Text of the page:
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Elementary: Access Time And Data Transfer Rate

IDE Training Course, Part 2: Performance and Data Security with RAID
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The next drive generation will offer capacities of 200 GB per drive for the first time ever - a size that would have been flabbergasting two years ago.

Apart from this, there are two primary factors of interest in terms of a hard drive's performance, the access time and the data transfer rate; both are really quite self-explanatory. Access time specifies how long it takes from the seek request to the hard drive to the actual read process of the desired data. Because the hard drive has to address new sectors on the disk surface continuously in day-to-day operations, this factor becomes even more important, especially if small amounts of data are read or written. The shorter, the better. Seek time, by the way, is also a term that is commonly used at computer stores - it does not include the access time per se and is therefore usually noticeably shorter. Thus, unless you want to deal with an apples-to-oranges comparison, you should really take a good look.

The second factor is the data transfer rate. It mostly depends on the data density (expressed in memory space per surface unit, or in GB per disk) and the rotational speed of the medium. The shorter the distance between the data and the faster they pass the read-write heads, the more data can be read or written per time unit.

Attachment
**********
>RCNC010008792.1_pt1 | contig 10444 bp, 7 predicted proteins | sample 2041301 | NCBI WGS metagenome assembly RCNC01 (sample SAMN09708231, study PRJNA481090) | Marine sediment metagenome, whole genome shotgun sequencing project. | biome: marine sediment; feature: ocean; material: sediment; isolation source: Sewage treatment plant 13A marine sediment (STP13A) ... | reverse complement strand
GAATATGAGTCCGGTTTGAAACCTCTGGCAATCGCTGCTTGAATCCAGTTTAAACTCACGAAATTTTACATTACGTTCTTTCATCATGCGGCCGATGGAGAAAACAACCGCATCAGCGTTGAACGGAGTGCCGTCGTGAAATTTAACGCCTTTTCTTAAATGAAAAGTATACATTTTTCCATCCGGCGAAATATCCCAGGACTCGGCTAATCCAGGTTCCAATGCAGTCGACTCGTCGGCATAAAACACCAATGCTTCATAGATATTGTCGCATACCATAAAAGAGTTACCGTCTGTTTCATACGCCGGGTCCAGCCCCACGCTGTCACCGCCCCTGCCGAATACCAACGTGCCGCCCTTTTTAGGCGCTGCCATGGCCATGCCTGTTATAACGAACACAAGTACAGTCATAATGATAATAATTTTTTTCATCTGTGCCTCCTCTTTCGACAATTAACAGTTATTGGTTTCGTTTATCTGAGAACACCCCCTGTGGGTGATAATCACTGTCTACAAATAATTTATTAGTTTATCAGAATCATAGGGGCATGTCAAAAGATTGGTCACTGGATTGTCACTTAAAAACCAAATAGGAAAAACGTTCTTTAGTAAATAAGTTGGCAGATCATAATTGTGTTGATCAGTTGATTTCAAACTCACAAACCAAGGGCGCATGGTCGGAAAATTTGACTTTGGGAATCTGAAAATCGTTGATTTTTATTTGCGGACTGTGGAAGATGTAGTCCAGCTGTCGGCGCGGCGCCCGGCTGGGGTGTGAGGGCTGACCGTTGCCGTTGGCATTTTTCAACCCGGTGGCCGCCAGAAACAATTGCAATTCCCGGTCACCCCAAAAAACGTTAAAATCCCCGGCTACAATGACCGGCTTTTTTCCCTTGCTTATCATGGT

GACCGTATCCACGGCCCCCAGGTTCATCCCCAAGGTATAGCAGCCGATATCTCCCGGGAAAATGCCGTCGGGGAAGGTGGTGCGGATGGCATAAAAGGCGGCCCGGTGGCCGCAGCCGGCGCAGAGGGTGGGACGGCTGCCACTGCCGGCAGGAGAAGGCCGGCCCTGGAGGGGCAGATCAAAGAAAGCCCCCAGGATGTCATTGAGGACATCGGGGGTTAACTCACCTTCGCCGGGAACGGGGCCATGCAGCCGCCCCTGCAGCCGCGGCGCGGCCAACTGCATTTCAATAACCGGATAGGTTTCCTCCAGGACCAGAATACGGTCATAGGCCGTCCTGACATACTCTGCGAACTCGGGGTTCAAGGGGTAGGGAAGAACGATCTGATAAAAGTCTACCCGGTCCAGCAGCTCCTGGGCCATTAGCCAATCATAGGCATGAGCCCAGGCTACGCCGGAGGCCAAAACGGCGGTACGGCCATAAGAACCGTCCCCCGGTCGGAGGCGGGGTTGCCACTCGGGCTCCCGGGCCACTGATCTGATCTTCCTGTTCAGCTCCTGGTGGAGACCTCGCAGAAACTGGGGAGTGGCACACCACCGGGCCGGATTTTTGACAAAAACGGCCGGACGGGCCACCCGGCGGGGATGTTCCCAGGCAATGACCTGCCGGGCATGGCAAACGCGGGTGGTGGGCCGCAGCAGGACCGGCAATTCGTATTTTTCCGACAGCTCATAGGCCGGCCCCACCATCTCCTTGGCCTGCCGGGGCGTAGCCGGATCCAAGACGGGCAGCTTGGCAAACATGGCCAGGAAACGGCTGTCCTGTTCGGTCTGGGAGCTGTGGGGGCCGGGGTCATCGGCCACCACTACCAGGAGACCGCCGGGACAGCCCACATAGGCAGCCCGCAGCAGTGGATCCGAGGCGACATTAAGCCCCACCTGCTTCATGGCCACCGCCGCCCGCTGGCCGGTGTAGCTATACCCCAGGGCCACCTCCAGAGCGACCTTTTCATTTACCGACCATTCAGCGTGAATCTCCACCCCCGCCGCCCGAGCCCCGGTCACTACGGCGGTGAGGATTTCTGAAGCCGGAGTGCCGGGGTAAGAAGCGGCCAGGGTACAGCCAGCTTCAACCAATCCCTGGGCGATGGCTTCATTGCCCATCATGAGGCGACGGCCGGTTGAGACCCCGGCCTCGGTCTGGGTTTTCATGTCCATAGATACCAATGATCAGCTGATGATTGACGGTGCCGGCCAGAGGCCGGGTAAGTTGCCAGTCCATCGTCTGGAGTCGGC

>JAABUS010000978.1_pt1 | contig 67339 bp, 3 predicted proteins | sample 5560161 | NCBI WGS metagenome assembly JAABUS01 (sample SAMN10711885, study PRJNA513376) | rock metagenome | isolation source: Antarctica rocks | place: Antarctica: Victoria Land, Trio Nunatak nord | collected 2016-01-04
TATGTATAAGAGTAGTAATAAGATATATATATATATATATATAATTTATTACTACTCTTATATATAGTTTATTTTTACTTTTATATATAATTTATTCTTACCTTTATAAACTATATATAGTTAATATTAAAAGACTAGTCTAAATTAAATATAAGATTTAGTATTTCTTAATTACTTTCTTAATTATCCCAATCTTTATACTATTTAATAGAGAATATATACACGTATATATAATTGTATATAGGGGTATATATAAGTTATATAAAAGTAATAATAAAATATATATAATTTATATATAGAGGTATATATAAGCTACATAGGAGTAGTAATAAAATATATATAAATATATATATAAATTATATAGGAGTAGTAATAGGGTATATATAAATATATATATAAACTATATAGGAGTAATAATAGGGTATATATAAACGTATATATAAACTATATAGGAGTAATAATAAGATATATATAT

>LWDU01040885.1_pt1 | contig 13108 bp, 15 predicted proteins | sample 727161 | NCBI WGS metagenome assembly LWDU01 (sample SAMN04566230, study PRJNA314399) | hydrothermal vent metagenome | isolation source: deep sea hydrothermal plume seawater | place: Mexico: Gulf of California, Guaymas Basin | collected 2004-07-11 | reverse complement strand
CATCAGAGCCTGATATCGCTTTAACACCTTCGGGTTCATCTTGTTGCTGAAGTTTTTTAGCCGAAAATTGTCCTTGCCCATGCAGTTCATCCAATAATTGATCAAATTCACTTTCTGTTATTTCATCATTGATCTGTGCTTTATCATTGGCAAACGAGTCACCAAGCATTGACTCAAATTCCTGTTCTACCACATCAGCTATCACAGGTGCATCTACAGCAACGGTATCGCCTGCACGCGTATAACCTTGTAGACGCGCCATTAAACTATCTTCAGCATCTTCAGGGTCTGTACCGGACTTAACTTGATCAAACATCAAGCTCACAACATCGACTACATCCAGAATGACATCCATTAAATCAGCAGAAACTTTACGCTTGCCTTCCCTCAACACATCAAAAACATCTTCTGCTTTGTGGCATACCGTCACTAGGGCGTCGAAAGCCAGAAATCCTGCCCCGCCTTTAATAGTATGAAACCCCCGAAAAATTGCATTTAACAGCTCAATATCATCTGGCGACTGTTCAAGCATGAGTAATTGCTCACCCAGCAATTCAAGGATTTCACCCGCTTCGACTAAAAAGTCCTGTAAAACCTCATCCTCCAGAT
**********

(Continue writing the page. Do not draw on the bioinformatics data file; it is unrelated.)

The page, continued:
In reality, the rotational speed does also have a high impact on the access times, as latency times before the actual access are slashed significantly. Having as much buffer storage as possible (known as the "cache") is yet another performance booster. Cache today generally has a size of 2 MB, but you'll also find models in the IDE sector with up to 8 MB. Last but not least, let's talk a bit about hard drive electronics. They are responsible for executing all accesses, and their strengths and weaknesses become particularly obvious when several accesses must be responded to simultaneously.

Unlike many other system components, a hard drive's performance cannot be increased by tuning or "overclocking" it. You can alter the access speed with small software tools, but this method is primarily a means to reduce the operating noise or to defragment the data and thereby increase the efficiency.

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